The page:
GSA 00050 – Michael Veit - Completed
Logged eight hours of processing bee samples from the RCN pollinator surveys
GSA 00078 and GSA 00078 amendment 1 – Clare Maffei - Active
To date, 2,567 bee specimens identified, project is continuing for additional specimen identification and data entry into a database.
GSA 00030 – Massachusetts Division of Fish and Wildlife - Completed
This GSA developed the vegetation sampling protocol to be used for the RCN Pollinators projects in xeric habitats. Vegetation methodologies and plans that are reproducible over time for grassland, shrubland, open woodland, and successional forest sites. Data analysis and storage templates for the vegetation sampling data were also produced and reviewed by the technical team for the RCN Habitat for Pollinators project.
GSA 00060A&B and GSA 00060A&B Amendment 1 – Maryland Department of Natural Resources - Active
The objective of these GSAs are to increase pollinator habitat at multiple sites. Actions will include reducing invasive species and cold season grasses, increasing the coverage of pollen and nectar plants, increasing early successional habitat, and removing less desirable species including loblolly pine, maple, and sweet gum. The amendment 1 allows habitat management and monitoring to continue through 2021.
GSA 00061 – Linda Loring Nature Foundation - Active
Work under this GSA will manage important pollinator habitat on the Linda Loring Nature Foundation that was previously kept in an early successional state from wind and salt spray. Once invasive Japanese Black Pines became established, they reduced the influence of the wind and salt spray and altered the open heathland and grassland habitats to become more dominated by the pine trees and woody shrubs. Actions to date include removal of non-native invasive Japanese Black Pines (Pinus thunbergii) and removal of the thick pine needles that have been built up on the property for decades. Surveys of native vegetation and pollinators are planned in the 2020 growing season.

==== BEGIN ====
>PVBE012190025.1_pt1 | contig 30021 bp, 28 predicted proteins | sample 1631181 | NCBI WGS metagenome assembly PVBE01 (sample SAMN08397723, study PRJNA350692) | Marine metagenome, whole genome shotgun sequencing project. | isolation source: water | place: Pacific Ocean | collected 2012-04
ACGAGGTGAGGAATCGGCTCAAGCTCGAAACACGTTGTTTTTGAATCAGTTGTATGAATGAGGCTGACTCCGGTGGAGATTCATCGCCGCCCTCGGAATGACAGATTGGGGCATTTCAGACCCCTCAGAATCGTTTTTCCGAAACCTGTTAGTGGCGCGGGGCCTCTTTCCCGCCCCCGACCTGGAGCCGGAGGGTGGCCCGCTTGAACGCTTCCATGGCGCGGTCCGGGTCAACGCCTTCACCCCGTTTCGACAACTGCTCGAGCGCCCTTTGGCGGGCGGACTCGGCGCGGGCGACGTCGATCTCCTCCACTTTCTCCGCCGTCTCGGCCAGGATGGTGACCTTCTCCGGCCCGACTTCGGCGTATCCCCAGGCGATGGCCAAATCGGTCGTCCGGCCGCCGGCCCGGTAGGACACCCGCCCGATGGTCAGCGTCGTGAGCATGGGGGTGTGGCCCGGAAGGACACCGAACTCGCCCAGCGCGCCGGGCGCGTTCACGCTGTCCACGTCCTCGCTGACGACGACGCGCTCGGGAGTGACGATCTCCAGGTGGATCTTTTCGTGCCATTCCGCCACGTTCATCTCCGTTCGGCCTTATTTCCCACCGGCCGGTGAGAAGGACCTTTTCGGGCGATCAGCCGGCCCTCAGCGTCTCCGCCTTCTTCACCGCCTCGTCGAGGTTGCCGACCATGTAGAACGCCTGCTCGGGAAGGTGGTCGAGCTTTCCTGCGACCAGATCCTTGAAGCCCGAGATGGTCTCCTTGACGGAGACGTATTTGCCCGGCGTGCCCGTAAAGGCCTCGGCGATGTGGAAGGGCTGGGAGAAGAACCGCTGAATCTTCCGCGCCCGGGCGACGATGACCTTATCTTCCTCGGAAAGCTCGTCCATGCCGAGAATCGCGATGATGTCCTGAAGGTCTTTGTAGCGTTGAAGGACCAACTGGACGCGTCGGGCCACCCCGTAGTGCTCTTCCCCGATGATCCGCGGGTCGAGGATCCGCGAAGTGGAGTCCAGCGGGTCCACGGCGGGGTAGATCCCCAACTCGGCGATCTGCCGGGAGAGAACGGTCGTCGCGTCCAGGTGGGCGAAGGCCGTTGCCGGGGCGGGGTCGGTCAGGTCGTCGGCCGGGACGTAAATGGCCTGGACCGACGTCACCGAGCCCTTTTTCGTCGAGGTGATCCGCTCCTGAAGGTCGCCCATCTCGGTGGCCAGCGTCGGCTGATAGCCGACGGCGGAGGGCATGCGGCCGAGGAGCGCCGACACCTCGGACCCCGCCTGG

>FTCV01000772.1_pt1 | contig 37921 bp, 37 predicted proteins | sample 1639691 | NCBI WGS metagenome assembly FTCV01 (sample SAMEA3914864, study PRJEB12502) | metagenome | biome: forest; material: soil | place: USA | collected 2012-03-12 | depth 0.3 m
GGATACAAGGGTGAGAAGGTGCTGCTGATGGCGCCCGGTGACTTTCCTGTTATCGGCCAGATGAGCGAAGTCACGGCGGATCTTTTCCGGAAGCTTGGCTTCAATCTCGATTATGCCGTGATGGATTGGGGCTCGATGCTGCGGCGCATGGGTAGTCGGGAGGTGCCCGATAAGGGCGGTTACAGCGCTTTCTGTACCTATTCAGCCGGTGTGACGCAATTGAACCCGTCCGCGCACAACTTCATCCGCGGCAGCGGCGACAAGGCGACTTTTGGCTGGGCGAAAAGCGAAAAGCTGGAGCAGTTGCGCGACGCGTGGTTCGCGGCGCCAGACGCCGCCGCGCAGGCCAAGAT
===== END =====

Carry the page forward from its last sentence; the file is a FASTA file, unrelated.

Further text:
GSA 00067 and GSA 00067 Amendment 1 – Albany Pine Bush Preserve Commission - Active
The Albany Pine Bush Preserve protects a globally-rare, fire-dependent ecological community of inland pitch pine-scrub oak barrens habitats. The preserve sits in the largest field of inland sand dunes east of the Rocky Mountains and supports 76 Species of Greatest Conservation Need (SGCN), including the endangered Karner blue butterfly and the federal candidate frosted elfin. The RCN funded project on the preserve included vegetation and bee sampling following the RCN sampling protocols prior to treatments on the preserve to help maintain the natural habitats and community structure suitable for the Karner blue butterfly and other SGCN. After the surveys were completed across the five management units, three management units on the preserve were treated with a dormant season mowing followed by a growing season prescribed fire while two management units were monitored as control units. Monitoring of the units will continue under the Amendment 2.
GSA 00073 – New Hampshire Fish and Game – Active
This GSA will manage at least two habitat units in the Concord Pine Barrens Conservation Area. Vegetation monitoring was conducted prior to treatments and is planned for post treatment. Treatments have included prescribed burns and shrub mowing. Additionally, bee sampling was conducted in the units.
GSA 00084 – Stone Environmental – Active
Vegetation and pollinator surveys will be conducted at the Sandbar Wildlife Management Unit both before and after treatments.
GSA 00070 and GSA 00070 Amendment 1 - Strategic Stewardship Initiative, LLC